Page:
- John Keim, ESPN Staff Writer
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I just don't see how Mike Shanahan survives, nor do I think he should. This situation has eroded that much and it's not even a matter of which side is right or wrong. I thought for a while it could be salvaged, but after this weekend it can't. It's not just about the playoff loss to Seattle last season and the distrust that developed over the play calling in that game. It's a general distrust on both sides over the source of all these leaks. It's not workable.
Will Dan Snyder fire Shanahan this week? That's tough to say. But at this point, why not make your move? It's clearly going to happen after the season at the very least. If it continues the atmosphere will be bad for the final three weeks. It's hard to imagine after Sunday that Snyder doesn't know what he wants to do. This isn't about trying not to live up to his impatient image anymore; nobody would blame Snyder for making a move. That doesn't mean it's all one person's fault and the coach still has strong support in most corners of the locker room. That's been evident all season. But after three double-digit loss seasons out of four and with the issues between coach and quarterback, there really isn't a decision to be made. Move on.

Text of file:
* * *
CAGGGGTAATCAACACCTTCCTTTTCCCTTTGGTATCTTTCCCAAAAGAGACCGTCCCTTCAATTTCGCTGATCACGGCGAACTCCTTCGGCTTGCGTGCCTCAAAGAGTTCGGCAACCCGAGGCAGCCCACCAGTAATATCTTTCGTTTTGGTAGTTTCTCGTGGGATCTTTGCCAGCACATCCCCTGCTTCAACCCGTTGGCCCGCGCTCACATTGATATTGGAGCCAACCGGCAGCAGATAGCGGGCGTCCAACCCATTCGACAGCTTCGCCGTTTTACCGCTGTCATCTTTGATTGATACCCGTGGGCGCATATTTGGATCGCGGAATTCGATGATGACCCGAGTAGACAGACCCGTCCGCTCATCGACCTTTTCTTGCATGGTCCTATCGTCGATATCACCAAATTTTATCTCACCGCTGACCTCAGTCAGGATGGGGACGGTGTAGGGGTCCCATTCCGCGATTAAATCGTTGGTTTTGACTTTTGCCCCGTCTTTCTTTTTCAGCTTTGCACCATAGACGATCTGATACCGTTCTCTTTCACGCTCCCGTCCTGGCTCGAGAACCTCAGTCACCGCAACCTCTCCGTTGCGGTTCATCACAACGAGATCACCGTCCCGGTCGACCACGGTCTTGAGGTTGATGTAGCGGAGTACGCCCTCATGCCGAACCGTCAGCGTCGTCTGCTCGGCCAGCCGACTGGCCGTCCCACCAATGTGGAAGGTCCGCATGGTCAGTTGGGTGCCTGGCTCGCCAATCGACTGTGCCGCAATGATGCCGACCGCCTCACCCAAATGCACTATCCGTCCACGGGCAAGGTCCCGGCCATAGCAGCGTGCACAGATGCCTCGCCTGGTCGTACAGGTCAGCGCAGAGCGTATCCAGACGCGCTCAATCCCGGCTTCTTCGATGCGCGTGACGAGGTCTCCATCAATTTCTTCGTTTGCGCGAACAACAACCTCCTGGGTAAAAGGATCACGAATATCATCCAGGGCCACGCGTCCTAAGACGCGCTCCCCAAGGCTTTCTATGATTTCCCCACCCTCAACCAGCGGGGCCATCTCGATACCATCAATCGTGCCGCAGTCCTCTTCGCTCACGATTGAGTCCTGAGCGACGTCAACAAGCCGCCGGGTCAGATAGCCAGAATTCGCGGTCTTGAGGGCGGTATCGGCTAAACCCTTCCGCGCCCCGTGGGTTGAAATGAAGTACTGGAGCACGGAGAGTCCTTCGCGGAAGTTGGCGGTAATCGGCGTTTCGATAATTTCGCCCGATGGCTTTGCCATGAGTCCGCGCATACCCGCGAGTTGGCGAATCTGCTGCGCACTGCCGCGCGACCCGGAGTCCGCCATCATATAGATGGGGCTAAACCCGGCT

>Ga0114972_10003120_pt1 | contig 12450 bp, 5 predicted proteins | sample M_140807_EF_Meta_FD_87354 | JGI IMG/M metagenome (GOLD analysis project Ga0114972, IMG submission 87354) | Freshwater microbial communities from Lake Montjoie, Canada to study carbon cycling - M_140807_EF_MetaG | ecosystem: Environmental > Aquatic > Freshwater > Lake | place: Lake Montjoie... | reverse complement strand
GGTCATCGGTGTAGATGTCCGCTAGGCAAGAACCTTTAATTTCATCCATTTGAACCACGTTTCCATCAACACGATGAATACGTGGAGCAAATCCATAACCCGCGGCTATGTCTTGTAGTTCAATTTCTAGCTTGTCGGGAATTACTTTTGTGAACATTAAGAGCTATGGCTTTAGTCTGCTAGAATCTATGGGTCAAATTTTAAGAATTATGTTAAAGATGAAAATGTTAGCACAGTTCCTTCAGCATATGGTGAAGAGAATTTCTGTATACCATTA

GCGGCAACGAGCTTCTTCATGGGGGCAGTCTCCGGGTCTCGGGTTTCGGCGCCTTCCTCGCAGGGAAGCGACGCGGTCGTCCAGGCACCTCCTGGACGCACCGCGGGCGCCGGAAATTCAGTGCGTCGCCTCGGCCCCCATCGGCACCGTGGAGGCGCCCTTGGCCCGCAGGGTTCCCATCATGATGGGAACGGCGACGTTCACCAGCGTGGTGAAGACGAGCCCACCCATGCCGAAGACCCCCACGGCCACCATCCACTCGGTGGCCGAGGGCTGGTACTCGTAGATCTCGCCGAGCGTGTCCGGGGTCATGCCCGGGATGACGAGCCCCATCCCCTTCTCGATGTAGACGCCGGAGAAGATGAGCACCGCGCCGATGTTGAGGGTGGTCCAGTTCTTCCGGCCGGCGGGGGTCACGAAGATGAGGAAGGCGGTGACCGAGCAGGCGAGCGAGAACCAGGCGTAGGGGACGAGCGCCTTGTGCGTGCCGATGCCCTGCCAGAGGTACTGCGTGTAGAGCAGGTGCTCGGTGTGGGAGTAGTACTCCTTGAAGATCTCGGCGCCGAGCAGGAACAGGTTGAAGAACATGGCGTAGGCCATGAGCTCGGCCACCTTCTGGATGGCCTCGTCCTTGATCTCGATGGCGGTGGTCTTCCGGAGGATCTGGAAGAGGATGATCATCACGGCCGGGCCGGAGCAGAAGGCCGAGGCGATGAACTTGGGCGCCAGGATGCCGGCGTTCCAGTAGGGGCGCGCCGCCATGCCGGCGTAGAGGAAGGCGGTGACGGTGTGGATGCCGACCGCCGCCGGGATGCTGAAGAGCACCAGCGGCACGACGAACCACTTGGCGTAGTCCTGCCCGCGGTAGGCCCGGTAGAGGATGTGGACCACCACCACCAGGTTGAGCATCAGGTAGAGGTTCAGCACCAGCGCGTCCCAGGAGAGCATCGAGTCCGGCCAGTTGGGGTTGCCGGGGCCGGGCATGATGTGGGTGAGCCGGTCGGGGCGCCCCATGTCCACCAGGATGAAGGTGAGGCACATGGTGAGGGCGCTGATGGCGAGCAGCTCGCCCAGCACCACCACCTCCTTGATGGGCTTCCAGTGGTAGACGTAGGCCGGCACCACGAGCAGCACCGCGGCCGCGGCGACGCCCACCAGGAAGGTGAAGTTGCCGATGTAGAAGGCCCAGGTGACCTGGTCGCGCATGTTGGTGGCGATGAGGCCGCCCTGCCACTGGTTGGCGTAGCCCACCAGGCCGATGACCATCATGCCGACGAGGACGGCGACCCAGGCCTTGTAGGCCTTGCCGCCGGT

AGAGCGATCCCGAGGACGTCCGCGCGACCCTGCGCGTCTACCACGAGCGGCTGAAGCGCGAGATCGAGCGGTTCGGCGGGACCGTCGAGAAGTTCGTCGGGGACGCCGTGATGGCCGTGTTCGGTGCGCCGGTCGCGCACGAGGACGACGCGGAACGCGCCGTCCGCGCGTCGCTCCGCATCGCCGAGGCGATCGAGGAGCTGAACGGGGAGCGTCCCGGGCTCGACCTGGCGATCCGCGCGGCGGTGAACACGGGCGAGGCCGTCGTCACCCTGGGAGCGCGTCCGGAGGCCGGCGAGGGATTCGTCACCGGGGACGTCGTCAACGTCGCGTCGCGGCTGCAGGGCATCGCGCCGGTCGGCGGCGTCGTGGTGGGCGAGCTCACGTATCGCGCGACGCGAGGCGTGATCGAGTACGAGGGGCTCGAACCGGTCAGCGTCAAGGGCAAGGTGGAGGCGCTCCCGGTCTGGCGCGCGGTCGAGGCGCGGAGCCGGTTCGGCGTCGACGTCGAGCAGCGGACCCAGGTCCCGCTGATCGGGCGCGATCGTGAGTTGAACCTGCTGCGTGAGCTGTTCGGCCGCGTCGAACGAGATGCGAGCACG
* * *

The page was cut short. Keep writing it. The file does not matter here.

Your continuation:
All the leaks and stories that have come out lately were supposed to stop under this regime. This is what happened in the Jim Zorn era, only that time there was clear player dissatisfaction. Some of the stories emanated with them. Some from the coaches. Some from the front office. It was ugly. It's ugly again. It's back to what it's been too many times in the Snyder era, an atmosphere that is not conducive to winning. The locker room is terrific and has been. This is not a divided team.
I know players will be disappointed. But they're just as responsible for what's happened as the coaches. “I'm a guy that's backing [Shanahan] 100 percent,” Redskins linebacker Brian Orakpo said. But is he worried about moves being made? “Who knows man? It's the NFL. Having been through it already who knows. I just have to keep playing.” A couple of months ago I thought we'd be talking about a team ready to go on a playoff run. Instead, it's a coaching search. I was far from alone in my assessment.
The problem with starting over is not just bringing in a new staff, it's new offensive and defensive systems. Not many coaches run the stretch zone scheme the way Shanahan does. That means the bulk of the line will be gone because they fit something rather specific. And if a new coach comes in and wants to return to a 4-3 front? I hear the cheering now, but you need to know this has never been about the scheme they play. It's about the talent they've accrued to fit that scheme. If they switched to a 4-3 tomorrow they'd need to make major changes. If they stay in a 3-4 they'll need to make changes. Heck, it's probably a good time to undergo this transition defensively because of the need to make multiple moves regardless.